The Oregon State University Sesquicentennial Oral History Project

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Ron Wrolstad Oral History Interview

Life history interview conducted by Chris Petersen.

December 14, 2015


Ronald Earl Wrolstad was born in 1939 in Oregon City, Oregon, and grew up on a turkey farm near Molalla, Oregon. After attending elementary school and junior high in a two-room school house, Wrolstad spent his high school years at Molalla Union High School, graduating in 1956. Wrolstad then enrolled at Oregon State College, and after a period of study in Science Education, he settled on Food Science and Technology as a major. While an undergraduate, Wrolstad was a member of the Food Technologies Club and the Rally Committee, and he served as house president of Alpha Gamma Rho fraternity during his senior year.

A strong student, Wrolstad graduated from Oregon State in 1960 and moved directly into graduate studies at the University of California - Davis. Originally intending to pursue a master's degree in Food Science, Wrolstad was instead persuaded to switch into Davis' doctoral program in Agricultural Chemistry. Wrolstad's research focus during this time was on black pepper. He concluded his work in 1964 and moved on to Bedford, England for a year of post-graduate work at the Unilever Research Laboratory.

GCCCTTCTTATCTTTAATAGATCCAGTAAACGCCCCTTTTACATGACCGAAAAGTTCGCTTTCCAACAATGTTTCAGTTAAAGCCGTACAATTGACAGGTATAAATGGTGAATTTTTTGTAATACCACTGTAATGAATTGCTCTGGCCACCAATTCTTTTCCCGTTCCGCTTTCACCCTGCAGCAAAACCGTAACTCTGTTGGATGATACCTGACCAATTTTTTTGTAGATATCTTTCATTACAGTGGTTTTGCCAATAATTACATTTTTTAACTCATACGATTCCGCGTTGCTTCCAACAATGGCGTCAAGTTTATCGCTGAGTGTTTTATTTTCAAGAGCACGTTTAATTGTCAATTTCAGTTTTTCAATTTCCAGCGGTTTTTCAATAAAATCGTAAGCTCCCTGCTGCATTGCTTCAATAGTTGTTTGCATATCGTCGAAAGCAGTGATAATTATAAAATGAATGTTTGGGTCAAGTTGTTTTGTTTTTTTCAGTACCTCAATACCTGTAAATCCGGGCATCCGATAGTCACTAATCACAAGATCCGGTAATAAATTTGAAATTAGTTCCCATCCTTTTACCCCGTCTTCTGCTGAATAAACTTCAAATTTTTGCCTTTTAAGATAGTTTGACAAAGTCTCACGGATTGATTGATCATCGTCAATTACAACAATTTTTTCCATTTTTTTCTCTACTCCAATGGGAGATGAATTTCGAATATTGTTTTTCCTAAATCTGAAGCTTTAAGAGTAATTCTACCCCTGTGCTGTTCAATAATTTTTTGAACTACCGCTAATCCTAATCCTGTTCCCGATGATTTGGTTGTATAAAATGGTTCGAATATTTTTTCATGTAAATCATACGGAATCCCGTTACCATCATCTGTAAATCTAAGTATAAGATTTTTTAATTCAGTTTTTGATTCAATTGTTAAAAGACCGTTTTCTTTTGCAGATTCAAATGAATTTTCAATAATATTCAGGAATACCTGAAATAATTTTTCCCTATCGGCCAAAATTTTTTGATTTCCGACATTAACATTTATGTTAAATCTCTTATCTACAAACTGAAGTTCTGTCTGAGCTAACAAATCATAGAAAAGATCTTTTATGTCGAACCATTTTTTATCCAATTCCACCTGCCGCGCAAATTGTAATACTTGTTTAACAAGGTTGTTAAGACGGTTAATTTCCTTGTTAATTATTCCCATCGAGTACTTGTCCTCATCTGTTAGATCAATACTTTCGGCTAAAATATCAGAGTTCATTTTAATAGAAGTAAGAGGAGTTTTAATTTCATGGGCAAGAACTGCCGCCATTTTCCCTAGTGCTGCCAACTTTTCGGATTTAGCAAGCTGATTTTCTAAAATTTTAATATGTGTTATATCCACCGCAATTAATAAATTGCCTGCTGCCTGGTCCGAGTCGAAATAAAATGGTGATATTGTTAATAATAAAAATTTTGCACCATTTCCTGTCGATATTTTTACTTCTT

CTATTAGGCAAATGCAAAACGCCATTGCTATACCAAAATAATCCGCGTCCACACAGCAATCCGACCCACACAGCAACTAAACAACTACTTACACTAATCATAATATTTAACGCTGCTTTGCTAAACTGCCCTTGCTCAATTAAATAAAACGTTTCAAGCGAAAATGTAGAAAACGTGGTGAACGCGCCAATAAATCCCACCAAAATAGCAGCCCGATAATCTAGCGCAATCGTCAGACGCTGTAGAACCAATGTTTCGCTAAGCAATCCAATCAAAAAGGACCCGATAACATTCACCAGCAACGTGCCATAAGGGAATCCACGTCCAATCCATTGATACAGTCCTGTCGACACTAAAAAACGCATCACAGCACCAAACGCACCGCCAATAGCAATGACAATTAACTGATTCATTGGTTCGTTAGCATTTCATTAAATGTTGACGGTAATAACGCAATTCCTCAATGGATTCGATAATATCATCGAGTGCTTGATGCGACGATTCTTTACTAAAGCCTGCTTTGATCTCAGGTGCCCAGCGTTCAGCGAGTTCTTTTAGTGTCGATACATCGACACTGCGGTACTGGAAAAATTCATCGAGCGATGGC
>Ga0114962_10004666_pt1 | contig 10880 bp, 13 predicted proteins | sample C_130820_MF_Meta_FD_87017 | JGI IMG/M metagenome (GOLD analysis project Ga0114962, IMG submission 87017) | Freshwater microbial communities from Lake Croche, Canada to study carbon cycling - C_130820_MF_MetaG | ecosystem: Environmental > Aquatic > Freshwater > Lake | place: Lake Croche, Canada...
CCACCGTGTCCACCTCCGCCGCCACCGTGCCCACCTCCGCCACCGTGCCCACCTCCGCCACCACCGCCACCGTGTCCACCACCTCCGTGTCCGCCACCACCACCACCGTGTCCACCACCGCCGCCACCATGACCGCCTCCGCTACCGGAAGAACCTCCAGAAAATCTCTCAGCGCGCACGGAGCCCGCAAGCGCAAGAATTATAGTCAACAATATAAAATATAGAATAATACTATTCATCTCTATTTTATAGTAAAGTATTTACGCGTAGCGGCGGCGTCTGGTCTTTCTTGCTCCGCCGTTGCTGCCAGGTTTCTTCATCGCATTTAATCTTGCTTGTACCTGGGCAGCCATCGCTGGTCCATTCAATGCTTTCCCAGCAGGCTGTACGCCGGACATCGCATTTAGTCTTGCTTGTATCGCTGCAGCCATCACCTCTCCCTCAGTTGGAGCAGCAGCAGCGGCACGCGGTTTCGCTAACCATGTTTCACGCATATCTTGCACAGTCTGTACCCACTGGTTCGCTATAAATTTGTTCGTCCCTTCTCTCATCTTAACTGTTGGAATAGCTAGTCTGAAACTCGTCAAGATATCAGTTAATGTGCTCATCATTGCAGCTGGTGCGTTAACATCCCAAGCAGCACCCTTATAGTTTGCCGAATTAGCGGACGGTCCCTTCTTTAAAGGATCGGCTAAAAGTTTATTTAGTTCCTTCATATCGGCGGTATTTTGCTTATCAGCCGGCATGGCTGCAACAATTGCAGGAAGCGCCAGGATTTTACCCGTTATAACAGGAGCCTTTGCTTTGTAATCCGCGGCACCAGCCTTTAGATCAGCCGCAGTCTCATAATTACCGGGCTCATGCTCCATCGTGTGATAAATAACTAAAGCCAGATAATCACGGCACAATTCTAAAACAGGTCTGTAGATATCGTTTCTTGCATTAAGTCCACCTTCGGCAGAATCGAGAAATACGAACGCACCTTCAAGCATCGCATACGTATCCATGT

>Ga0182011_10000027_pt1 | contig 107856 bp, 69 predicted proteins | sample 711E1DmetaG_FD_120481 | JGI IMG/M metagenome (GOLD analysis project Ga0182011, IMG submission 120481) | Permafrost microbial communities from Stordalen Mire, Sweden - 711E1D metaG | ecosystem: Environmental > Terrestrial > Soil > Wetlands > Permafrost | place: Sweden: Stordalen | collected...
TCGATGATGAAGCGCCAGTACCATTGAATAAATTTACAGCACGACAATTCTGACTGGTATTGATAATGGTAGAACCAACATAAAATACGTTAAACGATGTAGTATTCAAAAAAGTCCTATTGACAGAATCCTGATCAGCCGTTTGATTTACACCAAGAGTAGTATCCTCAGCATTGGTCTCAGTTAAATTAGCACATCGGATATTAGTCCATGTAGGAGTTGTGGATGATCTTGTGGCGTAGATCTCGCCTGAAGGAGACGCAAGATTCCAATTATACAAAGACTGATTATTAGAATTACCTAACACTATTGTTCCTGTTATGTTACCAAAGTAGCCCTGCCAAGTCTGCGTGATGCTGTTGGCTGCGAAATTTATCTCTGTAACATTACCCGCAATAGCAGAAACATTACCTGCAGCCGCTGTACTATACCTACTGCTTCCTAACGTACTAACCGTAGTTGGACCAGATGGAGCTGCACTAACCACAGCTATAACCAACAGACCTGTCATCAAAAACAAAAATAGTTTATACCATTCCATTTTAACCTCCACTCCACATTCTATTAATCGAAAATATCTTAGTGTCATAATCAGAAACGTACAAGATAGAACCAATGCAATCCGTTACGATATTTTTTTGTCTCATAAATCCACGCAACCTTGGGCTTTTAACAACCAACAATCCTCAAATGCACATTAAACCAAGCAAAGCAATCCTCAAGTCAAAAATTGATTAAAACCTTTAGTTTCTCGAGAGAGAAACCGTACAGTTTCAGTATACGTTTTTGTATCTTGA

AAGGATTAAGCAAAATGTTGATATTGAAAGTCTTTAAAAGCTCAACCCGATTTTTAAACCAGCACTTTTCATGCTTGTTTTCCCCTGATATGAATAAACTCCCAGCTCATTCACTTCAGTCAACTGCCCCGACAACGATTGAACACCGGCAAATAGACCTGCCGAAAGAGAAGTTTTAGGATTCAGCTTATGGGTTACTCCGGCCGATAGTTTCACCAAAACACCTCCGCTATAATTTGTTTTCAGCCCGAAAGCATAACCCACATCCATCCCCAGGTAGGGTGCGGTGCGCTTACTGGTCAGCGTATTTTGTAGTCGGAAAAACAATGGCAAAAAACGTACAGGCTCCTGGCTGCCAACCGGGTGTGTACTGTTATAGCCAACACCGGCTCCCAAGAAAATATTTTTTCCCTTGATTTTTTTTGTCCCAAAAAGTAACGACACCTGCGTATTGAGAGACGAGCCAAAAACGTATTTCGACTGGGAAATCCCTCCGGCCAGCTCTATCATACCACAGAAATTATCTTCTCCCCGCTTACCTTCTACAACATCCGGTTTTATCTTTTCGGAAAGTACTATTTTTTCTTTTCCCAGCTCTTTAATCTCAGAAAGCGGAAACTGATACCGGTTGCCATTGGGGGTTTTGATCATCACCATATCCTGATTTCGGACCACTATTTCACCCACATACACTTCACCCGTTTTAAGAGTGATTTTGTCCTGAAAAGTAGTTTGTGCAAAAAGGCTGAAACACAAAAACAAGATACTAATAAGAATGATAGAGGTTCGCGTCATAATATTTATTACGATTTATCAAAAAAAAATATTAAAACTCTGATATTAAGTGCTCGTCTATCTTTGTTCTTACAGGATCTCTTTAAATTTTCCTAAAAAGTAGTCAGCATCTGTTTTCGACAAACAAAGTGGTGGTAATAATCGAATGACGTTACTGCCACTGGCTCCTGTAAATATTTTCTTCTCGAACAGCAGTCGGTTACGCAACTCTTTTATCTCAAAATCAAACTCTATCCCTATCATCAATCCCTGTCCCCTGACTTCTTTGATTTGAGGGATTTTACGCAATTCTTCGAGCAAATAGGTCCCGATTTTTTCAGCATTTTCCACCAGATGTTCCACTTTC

In 1965, Wrolstad returned to his alma mater when he was hired to join the faculty of the OSU Food Science and Technology Department. In his early years at Oregon State, Wrolstad conducted research on the color of strawberry jam and on butter flavor, often working collaboratively with the Horticulture department and the Agricultural Experiment Station. In the 1970s, Wrolstad turned his attention to fruit juice adulteration, ultimately becoming a trusted authority on the subject and receiving funding from both public and private sources to act as a check on fruit juice producers. Later on, Wrolstad's laboratory made important contributions to studies on the phytochemical composition and antioxidant properties of fruits and vegetables. Wrolstad likewise contributed to OSU's tradition of research on the maraschino cherry when, in the 1990s, his lab investigated the use of radish extract as a natural colorant for the cherries.

Wrolstad retired from OSU in 2004. The next year, he was recognized by the Institute for Scientific Information as one of the 250 most highly cited agricultural scientists of the past twenty years. In 2012, he was appointed editor of the journal Food Chemistry and, that same year, he published a textbook, Food Carbohydrate Chemistry, that was based on lecture notes that he had developed over the course of his teaching career at Oregon State. The author of over 180 publications, Wrolstad also holds two patents.